We decided that the best way to resolve this was first by recognizing that our beautiful boy was becoming a man. He needed to begin to realize from his own experience that he alone would be responsible for the course of his life. We would always be there as his biggest fans but we would no longer play “cosmic cop” and try to ameliorate every difficult scenario he got himself into. Rather, we would have to let him fall down a little. Instead of always rushing to pick him up, we would remain by his side, loving him every step of the proverbial way.
Once things (all of us!) cooled down, we had a long discussion about karma. In the Buddhist view, karma is not a punishment or reward mechanism, rather it is understood to be the way that cause and effect functions for every one of us. We are not destined to some preordained fate; we can change our karma and, thus, our experience of life. Accordingly, we decided that we would offer our help but that he would have to request it. He would have to figure out how to do his school work.
At first, inspired by this new adult freedom, he actually began to study more. Then he started to gradually fall behind, eventually receiving a letter from his teachers that if things didn’t improve, he might be in danger of not passing some courses. Letting him face these consequences was incredibly hard for us! We agonized many times over whether we were doing the right thing. When our doubts would arise we would undertake the “Four Questions of Mindfulness” together (see my book, Free Your Mind, for a detailed explanation) to ensure we were acting from a balanced position of both compassion and clarity.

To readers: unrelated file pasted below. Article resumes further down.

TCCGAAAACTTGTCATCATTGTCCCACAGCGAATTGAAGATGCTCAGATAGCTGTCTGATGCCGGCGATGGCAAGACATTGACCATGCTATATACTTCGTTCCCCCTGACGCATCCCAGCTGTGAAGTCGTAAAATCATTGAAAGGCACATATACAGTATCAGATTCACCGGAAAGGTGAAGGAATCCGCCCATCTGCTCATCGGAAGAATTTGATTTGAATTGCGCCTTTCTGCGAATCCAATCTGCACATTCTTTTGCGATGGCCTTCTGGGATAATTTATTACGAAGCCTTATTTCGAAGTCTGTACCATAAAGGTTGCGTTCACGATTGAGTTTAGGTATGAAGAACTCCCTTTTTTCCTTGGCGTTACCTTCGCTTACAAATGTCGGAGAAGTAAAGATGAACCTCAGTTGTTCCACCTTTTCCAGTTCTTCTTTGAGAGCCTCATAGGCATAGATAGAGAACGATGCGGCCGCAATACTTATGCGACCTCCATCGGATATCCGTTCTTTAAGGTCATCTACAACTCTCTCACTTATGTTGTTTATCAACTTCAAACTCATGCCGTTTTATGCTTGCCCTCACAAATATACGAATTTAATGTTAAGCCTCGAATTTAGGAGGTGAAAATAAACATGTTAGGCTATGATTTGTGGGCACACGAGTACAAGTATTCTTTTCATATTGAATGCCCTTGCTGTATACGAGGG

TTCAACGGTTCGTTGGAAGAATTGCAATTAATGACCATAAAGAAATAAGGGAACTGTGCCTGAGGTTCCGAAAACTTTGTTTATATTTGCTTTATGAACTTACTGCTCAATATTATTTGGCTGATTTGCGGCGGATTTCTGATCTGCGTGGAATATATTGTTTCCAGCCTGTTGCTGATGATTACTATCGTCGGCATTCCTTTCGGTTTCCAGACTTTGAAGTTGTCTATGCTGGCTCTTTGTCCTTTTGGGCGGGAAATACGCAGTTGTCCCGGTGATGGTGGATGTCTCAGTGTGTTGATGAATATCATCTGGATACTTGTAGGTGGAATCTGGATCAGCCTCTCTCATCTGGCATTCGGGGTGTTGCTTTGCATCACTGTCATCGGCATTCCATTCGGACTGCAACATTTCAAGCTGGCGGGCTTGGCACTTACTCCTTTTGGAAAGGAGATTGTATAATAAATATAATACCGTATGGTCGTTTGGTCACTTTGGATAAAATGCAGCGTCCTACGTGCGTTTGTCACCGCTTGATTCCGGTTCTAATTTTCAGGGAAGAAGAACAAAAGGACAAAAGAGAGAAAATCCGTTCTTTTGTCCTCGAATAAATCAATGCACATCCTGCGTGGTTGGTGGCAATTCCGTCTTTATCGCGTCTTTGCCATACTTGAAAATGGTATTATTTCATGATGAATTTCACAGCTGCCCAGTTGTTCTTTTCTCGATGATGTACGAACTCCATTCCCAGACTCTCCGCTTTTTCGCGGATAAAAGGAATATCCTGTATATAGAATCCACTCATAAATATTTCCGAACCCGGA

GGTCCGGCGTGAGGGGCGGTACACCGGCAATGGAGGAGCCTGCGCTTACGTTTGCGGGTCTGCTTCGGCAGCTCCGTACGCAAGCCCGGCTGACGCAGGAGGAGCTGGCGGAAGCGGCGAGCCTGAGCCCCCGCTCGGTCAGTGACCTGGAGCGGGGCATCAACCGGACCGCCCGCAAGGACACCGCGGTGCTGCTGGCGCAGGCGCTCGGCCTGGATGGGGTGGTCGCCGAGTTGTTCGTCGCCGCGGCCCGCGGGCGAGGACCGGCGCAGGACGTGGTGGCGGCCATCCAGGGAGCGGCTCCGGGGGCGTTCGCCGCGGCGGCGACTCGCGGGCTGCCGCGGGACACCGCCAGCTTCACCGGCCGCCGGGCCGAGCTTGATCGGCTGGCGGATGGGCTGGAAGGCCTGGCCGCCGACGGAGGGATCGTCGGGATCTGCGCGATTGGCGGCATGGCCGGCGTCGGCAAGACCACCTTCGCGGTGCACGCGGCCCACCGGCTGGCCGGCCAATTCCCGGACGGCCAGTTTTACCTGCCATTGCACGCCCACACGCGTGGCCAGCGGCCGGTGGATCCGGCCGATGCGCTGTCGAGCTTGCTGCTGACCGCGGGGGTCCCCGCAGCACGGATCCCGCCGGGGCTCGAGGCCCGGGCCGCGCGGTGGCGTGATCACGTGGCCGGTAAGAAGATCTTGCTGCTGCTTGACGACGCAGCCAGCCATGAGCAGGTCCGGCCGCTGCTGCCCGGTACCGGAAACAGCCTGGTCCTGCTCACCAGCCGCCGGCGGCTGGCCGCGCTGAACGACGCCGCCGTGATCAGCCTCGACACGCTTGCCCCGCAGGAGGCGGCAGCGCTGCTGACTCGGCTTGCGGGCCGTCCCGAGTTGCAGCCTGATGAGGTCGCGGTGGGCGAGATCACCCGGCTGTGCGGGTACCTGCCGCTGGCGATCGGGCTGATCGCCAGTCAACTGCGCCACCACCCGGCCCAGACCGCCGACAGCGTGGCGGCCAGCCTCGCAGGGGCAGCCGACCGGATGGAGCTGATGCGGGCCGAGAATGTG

Eventually, our son became very upset and angry when we wouldn’t rescue him from these consequences. We lovingly reassured him of our support but explained that if we intervened, he wouldn’t really be growing as a person. We told him how much we believed in his ability to learn how to solve any problem and that if he asked, we would help in any way we could. This led to him doing the “Four Questions” with us and discovering that his own conditioned perfectionism was at the root of his problem. He had some anxiety about doing well and was subconsciously sabotaging himself so that he wouldn’t have to face the fact that in some areas he would not always be naturally the best and would have to work harder. Indeed, even if he worked harder, he still might not accomplish some things perfectly. And that it would still be okay, because as a Buddhist, he was learning that his behavior is not identical with his being (once again, please refer to the chapter on self-esteem in Free Your Mind).
As we worked together on changing this belief in perfection through exposing it to reality, he came to be more unconditionally accepting of his behavior, realizing that all too often he had put the whole weight of his self-esteem on whether he did well at something. It was a wonderful insight from which we all grew.
Guess what? It worked! It was slow going at first, but eventually he found a way to balance his study time with his desire to play. His grades improved and he finished the year with a great sense of success and satisfaction. And this was not a fluke. I have used this same technique with hundreds of parents successfully over the past twenty years. The solid combination of affection and discipline are the very best that we can provide. We can have intimate, joyful relationships with our children all of their lives if we really want them. If we learn to look at our lives as an experiment in love, we will let go of our perfectionist tendencies and create a life that is so full, we will be able to move beyond our negative conditioning and experience a world without fear.
As always, remember that we are all in this together. You are never really alone.
The next issue I will take on the simple task of sex and the teenager!
© 2012 – 2013, Sensei Tony Stultz. All rights reserved.